The economic regulator for UK airports has called for reform in the system for setting price controls at airports
The Civil Aviation Authority, the UK’s aviation regulator, has argued that there is a clear case for reforming the system for setting price controls at UK airports.
But it also said that airport investments and service quality improvements will still need to be paid for.
The CAA was responding to the Competition Commission’s ongoing market inquiry into BAA’s airports in the South East of England and Scotland.
Harry Bush, the CAA’s director of economic regulation, commented: ‘There is now widespread agreement – between airlines, BAA and the regulator – that the current regulatory framework needs modernising. But there is likely to be considerable debate about the best way to do this.’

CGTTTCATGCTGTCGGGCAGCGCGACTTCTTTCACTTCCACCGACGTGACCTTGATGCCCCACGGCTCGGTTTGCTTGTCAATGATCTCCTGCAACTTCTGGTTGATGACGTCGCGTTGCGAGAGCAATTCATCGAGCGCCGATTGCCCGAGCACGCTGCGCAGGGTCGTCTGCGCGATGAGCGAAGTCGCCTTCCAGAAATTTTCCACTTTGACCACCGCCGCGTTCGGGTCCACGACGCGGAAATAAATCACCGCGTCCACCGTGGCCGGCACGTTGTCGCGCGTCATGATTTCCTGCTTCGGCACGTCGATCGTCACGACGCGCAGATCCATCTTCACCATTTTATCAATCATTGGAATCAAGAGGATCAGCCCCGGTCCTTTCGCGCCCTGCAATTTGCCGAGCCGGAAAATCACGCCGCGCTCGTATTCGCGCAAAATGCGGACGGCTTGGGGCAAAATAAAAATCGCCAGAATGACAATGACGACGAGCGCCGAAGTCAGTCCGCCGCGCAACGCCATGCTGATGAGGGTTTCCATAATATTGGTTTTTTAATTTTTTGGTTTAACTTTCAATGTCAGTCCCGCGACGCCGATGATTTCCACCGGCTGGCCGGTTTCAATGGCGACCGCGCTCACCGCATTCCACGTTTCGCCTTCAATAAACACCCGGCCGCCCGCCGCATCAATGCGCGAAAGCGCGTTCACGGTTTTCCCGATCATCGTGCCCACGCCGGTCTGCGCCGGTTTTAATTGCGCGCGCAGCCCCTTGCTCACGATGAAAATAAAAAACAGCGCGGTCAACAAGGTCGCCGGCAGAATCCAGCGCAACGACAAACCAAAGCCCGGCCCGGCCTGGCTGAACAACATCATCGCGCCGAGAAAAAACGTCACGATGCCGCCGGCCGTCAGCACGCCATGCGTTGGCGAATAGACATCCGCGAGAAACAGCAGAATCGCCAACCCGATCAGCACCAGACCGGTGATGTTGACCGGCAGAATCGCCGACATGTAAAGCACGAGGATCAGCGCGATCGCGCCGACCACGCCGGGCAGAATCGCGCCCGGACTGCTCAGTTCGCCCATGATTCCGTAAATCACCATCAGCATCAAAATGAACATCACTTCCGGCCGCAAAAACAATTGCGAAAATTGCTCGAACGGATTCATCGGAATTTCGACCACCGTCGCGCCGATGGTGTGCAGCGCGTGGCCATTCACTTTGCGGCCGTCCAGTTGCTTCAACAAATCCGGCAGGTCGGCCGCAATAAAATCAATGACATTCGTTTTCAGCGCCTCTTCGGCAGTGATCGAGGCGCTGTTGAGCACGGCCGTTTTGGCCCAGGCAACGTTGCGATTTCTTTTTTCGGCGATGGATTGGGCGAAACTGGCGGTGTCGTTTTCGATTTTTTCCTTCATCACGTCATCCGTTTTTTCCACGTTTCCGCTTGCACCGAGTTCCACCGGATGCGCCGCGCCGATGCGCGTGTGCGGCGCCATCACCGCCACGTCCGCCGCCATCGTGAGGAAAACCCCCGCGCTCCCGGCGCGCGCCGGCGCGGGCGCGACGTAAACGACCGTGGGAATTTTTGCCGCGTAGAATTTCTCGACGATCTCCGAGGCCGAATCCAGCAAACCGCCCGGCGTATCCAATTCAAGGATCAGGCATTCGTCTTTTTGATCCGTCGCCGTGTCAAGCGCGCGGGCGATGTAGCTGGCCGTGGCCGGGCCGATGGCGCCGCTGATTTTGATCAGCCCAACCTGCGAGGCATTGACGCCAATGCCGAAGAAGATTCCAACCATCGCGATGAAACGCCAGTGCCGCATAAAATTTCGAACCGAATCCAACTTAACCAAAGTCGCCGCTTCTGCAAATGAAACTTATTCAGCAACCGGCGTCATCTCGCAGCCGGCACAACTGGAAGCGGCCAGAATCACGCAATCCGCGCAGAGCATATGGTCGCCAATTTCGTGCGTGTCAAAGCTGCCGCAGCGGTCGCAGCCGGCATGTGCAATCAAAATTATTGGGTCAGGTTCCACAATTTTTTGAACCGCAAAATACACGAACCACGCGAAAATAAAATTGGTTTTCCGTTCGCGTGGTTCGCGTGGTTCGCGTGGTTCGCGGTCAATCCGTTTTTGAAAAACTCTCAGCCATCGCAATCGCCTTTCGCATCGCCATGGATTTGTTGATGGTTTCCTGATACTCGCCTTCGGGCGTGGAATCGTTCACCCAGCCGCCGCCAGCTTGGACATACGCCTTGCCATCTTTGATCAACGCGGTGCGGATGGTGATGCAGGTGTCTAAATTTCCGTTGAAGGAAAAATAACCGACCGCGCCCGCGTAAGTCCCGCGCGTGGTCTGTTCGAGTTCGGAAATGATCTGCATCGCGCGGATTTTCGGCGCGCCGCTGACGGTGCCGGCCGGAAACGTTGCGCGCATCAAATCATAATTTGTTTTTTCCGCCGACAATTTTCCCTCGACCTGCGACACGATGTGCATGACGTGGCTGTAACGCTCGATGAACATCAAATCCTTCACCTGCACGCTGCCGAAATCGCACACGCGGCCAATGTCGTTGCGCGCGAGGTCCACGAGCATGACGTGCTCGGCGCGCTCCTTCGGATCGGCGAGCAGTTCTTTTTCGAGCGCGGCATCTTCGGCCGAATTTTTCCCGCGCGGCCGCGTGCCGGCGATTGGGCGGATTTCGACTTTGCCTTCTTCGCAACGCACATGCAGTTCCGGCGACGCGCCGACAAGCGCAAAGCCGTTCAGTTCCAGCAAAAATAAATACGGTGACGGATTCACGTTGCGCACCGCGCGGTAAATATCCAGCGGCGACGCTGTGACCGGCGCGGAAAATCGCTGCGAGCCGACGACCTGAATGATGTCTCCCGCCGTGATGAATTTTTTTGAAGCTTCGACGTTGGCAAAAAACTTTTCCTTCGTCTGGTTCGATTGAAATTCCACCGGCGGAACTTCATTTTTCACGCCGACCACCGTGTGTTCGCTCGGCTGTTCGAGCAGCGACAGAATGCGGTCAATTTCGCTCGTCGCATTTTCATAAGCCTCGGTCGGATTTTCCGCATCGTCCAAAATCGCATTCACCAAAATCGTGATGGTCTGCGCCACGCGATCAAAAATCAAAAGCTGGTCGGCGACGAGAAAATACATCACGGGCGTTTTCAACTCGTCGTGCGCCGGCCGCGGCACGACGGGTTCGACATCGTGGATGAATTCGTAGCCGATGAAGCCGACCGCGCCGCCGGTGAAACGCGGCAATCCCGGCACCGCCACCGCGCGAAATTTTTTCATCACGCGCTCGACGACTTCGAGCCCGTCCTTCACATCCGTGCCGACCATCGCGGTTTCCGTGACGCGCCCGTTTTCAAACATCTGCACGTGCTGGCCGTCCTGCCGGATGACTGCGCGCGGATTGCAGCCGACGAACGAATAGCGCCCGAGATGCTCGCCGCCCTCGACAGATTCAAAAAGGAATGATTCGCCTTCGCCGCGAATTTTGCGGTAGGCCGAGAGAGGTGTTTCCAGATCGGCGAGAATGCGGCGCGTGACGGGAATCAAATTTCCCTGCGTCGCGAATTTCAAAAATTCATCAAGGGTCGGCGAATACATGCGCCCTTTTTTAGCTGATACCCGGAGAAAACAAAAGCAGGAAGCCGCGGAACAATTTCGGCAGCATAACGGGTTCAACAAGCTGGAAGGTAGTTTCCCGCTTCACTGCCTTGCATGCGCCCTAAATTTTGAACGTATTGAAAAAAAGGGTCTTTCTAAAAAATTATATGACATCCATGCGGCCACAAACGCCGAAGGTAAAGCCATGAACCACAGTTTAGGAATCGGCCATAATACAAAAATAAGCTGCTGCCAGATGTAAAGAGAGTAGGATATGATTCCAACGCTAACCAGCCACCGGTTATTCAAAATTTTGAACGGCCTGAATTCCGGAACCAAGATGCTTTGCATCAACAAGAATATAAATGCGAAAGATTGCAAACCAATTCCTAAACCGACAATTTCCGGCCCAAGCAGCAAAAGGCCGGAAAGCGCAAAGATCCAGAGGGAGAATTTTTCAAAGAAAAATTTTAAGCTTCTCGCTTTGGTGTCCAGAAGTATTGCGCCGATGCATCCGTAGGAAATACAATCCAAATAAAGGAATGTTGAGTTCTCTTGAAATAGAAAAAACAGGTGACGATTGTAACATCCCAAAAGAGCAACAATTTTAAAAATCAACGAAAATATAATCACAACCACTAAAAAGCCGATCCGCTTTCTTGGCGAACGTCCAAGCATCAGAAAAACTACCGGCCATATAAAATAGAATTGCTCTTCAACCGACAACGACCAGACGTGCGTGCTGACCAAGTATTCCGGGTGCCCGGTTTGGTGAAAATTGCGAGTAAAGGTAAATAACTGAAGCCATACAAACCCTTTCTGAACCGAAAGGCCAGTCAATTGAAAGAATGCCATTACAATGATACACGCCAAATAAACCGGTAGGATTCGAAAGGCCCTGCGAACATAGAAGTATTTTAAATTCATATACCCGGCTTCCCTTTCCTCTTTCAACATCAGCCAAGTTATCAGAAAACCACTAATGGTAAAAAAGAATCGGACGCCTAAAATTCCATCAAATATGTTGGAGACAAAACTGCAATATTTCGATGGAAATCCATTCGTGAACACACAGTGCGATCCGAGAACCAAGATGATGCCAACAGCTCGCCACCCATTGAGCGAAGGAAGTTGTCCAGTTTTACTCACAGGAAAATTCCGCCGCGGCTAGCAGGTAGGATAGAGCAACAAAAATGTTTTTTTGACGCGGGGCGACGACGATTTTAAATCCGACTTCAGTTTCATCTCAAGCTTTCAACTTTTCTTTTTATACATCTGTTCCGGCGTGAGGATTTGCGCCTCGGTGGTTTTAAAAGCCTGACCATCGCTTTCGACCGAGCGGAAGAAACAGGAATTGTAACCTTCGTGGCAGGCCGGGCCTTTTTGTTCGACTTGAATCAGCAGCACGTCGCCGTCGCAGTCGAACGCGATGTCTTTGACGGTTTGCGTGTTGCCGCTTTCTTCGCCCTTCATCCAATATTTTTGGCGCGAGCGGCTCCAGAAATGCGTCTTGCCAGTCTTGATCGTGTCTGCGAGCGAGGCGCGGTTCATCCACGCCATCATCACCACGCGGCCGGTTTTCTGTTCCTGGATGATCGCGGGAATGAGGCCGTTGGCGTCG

The CAA argued that the regulatory framework risks not keeping pace with future changes in the UK aviation market and should be modified to bring it into line with best practice regulation.
The authority said that the vast majority of UK airports should continue to operate free of detailed economic regulation as competition, rather than regulation, provides the best way of ensuring that consumers receive the service they demand, offered at fair prices.
The CAA has been attacked for failing to regulate effectively the monopoly that BAA, the airports operator owned by Ferrovial of Spain, holds over London’s airports.
The Competition Commission will be considering issues connected with its market inquiry over the remainder of this year.